“…the poet’s role in any culture includes documenting collective experiences and revealing to fellow citizens what is invisible.”
I came across this essay in Southern Humanities Review. It introduced me to the work of Sarah Gambino, who writes on the Poetry Society of America’s website:
“For American poetry – any poetry – to remain vital/relevant, poets and the structures that support poetry must work diligently and arduously to make sure to listen to the changing voices of the world they hope to minister to. To listen and then to act.”
Roderick writes that Ilya Kaminsky’s “willingness to implicate himself in the triumphs and flaws of our country’s project make him a great civic poet.”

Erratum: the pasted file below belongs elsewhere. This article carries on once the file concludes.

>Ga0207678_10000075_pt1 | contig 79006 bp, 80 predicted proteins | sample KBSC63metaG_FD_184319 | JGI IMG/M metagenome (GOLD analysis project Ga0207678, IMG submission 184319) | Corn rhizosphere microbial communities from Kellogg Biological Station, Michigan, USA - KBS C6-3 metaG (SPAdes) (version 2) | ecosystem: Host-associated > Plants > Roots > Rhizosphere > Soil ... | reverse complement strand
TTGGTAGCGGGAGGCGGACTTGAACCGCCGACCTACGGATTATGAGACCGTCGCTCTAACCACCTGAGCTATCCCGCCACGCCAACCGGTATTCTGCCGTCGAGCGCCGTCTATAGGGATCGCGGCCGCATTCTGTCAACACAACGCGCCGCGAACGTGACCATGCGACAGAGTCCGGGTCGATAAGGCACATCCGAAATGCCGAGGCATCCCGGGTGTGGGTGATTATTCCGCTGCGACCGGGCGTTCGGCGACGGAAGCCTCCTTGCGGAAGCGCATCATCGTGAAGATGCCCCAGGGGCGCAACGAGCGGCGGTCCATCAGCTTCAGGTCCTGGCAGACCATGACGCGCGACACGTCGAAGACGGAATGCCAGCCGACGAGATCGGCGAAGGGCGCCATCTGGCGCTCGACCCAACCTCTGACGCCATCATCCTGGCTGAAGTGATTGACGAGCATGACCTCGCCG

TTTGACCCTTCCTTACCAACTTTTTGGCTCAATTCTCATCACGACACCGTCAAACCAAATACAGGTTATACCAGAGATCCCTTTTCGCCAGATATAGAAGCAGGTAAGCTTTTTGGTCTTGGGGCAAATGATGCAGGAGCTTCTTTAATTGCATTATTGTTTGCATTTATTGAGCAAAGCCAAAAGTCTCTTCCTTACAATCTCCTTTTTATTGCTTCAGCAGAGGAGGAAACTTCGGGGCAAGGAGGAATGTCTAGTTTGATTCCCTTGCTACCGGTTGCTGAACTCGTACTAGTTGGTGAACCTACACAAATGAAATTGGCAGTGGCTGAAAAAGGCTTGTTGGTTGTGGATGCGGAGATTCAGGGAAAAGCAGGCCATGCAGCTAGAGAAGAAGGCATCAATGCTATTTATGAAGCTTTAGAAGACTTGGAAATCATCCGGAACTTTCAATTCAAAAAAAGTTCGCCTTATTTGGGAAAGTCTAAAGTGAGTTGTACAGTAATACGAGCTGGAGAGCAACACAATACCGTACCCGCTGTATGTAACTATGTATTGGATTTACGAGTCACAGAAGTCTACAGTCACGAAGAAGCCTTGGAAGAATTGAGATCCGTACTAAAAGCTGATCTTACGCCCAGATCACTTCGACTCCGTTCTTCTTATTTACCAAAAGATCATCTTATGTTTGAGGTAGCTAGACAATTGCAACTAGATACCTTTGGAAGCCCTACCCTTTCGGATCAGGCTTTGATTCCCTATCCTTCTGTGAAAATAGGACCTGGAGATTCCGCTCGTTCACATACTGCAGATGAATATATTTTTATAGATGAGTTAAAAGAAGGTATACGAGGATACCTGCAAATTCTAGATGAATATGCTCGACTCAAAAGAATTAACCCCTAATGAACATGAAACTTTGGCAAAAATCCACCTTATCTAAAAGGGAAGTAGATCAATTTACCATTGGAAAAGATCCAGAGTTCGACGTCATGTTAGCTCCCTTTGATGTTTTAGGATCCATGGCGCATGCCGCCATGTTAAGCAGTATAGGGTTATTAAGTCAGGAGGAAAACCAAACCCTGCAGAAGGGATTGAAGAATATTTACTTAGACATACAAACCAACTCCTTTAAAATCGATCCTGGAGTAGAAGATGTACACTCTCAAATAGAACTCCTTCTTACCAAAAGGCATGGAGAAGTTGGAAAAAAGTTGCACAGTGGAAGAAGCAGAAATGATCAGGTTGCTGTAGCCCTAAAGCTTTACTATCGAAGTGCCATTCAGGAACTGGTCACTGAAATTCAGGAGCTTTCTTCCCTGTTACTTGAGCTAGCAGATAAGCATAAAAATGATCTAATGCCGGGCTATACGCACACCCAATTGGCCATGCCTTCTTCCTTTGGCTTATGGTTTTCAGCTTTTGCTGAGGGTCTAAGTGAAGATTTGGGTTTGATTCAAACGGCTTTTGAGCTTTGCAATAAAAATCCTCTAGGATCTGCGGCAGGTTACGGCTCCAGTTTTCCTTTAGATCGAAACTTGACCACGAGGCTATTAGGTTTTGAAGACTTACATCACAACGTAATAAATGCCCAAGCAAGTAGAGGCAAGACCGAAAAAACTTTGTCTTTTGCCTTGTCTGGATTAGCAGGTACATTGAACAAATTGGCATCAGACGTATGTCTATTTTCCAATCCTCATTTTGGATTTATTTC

WE LIVED HAPPILY DURING THE WAR
by Ilya Kaminsky
And when they bombed other people’s houses, we
but not enough, we opposed them but not
enough. I was
in my bed, around my bed America
was falling: invisible house by invisible house by invisible house.
I took a chair outside and watched the sun.
In the sixth month
of a disastrous reign in the house of money
in the street of money in the city of money in the country of money,
our great country of money, we (forgive us)
lived happily during the war.